# need an explanation

• Oct 4th 2006, 09:21 AM
diablo
need an explanation
hi, i need to know sometheing guys

i have an equation here, which reads: x = 2/(y-3)^2 - 1
which then, according to the answer goes to: x = 2/y^2 - 6y + 8

can anyone tell me how the 6y and 8 in the second equation come about, because i don't understand where they come from??

thank you,
ryry
• Oct 4th 2006, 09:36 AM
topsquark
Quote:

Originally Posted by diablo
hi, i need to know sometheing guys

i have an equation here, which reads: x = 2/(y-3)^2 - 1
which then, according to the answer goes to: x = 2/y^2 - 6y + 8

can anyone tell me how the 6y and 8 in the second equation come about, because i don't understand where they come from??

thank you,
ryry

x = 2/[(y-3)^2 - 1]
because that's the only thing that makes sense with what you are saying.

Look at just the denominator:
(y - 3)^2 - 1

I'm going to multiply out the (y - 3)^2:
(y - 3)^2 = (y - 3)(y - 3) = y(y - 3) - 3(y - 3) = y^2 - 3y - 3y + 9 = y^2 - 6y + 9

So
(y - 3)^2 - 1 = y^2 - 6y + 9 - 1 = y^2 - 6y + 8

-Dan
• Oct 4th 2006, 09:39 AM
OReilly
Quote:

Originally Posted by diablo
hi, i need to know sometheing guys

i have an equation here, which reads: x = 2/(y-3)^2 - 1
which then, according to the answer goes to: x = 2/y^2 - 6y + 8

can anyone tell me how the 6y and 8 in the second equation come about, because i don't understand where they come from??

thank you,
ryry

When you expand (y-3)^2 - 1 you get( y^2-6y+9) - 1 = y^2 - 6y + 8.

This can also calculate as (y-3)^2 - 1^2 = (y-3-1)(y-3+1) = (y-4)(y-2) = y^2-2y-4y+8 = y^2 - 6y + 8
• Oct 4th 2006, 10:03 AM
diablo
wow, thats real good stuff guys,

i understand now, and i have a couple more equations if you're not too bothered. i'm not super when it comes to algebra, but i'm learning...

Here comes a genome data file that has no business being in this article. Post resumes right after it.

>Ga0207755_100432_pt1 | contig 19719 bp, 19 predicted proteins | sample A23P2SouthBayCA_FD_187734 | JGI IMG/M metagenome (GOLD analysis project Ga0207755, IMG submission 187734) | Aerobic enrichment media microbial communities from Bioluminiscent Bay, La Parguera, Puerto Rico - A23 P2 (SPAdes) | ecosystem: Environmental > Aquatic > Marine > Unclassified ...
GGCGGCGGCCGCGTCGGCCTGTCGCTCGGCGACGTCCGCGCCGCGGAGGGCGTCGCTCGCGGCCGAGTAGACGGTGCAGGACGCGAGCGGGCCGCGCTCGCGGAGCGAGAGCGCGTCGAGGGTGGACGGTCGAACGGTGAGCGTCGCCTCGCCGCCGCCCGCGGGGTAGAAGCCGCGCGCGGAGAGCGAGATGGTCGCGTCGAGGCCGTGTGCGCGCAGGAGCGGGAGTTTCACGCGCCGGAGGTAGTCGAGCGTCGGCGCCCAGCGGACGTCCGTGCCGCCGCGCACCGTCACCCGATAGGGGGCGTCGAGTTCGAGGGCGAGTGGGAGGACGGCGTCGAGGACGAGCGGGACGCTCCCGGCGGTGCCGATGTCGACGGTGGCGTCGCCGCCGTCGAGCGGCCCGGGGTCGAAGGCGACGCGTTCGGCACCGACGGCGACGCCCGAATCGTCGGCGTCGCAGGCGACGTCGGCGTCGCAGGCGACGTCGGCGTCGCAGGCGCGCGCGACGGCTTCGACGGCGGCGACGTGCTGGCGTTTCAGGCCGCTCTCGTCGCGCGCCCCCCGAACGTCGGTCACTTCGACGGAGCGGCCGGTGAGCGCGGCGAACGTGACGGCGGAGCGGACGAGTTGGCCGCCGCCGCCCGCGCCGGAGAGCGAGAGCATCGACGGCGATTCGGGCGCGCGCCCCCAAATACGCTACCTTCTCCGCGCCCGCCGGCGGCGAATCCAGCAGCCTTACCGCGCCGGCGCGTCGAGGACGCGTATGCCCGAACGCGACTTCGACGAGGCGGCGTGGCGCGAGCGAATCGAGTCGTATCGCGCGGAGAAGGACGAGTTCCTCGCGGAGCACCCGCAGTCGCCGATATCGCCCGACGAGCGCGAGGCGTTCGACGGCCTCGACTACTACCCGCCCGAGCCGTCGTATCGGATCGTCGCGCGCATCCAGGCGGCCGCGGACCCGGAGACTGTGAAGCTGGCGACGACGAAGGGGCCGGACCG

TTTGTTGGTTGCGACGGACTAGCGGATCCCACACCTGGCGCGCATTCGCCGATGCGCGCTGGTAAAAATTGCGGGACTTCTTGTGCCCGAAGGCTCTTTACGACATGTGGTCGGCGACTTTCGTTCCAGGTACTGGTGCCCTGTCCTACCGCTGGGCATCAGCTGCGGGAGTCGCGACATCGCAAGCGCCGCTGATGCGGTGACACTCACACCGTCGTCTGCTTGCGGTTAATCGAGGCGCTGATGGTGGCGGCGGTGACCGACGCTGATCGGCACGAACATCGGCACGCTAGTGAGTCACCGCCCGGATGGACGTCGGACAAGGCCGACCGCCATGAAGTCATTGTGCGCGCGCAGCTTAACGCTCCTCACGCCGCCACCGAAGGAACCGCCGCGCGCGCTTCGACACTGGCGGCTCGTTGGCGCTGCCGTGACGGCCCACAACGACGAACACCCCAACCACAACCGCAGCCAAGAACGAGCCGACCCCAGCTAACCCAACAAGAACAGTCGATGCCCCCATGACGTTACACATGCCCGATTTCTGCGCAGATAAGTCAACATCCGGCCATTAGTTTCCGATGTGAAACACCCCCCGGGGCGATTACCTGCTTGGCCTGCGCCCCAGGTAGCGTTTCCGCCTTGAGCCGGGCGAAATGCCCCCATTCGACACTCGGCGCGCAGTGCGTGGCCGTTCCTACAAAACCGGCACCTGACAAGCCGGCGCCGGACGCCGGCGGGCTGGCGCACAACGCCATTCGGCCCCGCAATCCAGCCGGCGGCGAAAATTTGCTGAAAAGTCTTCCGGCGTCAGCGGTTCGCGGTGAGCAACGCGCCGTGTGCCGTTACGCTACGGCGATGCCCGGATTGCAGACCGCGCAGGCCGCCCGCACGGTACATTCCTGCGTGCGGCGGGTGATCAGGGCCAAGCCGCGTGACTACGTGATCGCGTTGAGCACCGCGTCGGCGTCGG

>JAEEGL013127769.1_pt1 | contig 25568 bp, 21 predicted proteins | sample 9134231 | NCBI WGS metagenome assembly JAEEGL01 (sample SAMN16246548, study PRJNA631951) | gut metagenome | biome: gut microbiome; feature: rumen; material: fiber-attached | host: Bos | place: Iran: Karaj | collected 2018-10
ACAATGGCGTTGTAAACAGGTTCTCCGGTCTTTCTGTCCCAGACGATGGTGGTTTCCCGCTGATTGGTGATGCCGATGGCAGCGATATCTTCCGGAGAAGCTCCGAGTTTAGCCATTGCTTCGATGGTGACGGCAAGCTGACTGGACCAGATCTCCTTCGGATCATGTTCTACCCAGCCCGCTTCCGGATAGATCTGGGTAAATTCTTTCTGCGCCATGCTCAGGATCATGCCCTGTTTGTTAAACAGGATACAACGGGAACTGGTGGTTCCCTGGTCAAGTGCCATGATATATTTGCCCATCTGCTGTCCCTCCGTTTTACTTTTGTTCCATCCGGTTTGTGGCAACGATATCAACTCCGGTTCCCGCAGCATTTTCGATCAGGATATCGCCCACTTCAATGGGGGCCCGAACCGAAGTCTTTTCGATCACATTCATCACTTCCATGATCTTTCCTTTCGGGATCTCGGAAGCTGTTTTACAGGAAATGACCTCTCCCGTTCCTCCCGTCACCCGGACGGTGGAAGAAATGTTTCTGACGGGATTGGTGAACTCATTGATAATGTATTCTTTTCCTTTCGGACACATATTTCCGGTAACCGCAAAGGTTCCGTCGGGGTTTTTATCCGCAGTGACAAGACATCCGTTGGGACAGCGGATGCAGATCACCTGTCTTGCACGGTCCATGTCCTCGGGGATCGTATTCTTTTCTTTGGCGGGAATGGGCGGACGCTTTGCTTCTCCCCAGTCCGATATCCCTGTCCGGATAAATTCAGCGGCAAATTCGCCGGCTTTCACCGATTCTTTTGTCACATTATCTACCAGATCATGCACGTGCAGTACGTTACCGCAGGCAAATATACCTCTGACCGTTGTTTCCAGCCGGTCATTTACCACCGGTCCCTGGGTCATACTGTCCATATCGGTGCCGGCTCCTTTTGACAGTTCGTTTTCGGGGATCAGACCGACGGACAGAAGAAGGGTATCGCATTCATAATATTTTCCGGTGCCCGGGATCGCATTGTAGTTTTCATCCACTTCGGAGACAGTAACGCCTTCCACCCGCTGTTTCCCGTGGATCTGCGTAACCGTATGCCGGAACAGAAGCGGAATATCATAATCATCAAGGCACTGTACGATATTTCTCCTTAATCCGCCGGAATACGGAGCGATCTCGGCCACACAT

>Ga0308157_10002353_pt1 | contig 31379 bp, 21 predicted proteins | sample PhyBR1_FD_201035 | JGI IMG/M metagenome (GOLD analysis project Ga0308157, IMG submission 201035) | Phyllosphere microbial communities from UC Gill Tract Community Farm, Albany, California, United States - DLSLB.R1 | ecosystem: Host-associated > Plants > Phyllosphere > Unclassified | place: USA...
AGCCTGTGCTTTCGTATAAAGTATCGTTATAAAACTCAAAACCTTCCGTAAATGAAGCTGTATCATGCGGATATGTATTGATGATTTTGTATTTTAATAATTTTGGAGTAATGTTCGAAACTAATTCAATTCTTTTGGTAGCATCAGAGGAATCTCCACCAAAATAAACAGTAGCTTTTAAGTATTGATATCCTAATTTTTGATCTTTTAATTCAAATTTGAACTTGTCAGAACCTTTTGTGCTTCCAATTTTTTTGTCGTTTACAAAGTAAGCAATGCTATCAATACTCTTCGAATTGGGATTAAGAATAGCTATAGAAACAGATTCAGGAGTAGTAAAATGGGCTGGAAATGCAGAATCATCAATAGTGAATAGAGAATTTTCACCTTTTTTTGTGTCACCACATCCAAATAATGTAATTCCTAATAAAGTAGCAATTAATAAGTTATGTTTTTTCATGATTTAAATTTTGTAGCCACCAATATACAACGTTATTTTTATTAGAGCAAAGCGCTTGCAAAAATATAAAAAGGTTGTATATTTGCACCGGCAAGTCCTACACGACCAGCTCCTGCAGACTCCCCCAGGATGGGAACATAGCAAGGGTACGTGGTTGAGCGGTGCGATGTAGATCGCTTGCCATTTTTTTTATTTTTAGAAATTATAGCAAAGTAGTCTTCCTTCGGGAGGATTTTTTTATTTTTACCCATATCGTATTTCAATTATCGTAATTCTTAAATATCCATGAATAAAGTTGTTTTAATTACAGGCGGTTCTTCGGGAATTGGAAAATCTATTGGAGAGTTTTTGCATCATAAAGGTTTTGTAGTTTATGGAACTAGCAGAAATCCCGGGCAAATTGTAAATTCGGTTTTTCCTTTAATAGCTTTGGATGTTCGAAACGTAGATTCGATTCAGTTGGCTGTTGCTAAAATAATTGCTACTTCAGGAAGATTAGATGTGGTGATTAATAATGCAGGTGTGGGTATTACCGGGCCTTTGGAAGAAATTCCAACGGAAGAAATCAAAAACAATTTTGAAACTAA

1. its the same equation, but earlier, there is a transition from √2/x+1 = y - 3 to 2/x +1 = (y-3)^2. i understand squaring y-3 but i thought you had to square both sides to remove the square root.

2. again, what process do you go through in your head, when going from 2/x = (y-3)^2 to x = 2/(y-3)^2

3. and the process going from B = x/2∂ x R to B x R = x/2∂

thanks a lot people. your help is appreciated.
• Oct 4th 2006, 10:09 AM
ThePerfectHacker
Next time make a new thread.
Quote:

Originally Posted by diablo
1. its the same equation, but earlier, there is a transition from √2/x+1 = y - 3 to 2/x +1 = (y-3)^2. i understand squaring y-3 but i thought you had to square both sides to remove the square root.

sqrt(2/(x+1))=y-3
Then,
2/(x+1)=(y-3)^2
Correct.
sqrt(2/x)+1=y-3
Then you cannot square.
Subtract 1 from both sides,
sqrt(2/x)=y-4
Then attempt to square,
2/x=(y-4)^2
Quote:

2. again, what process do you go through in your head, when going from 2/x = (y-3)^2 to x = 2/(y-3)^2
Reciprocal of both sides.
Then multiply by two to remove the 2 from denominator.

Quote:

3. and the process going from B = x/2∂ x R to B x R = x/2∂
Multiply both sides by R, then the R's cancel on the right hand side.
• Oct 4th 2006, 12:35 PM
diablo
thank you, that was lots of help. is there any websites you know of which practice Qs and As for algebra???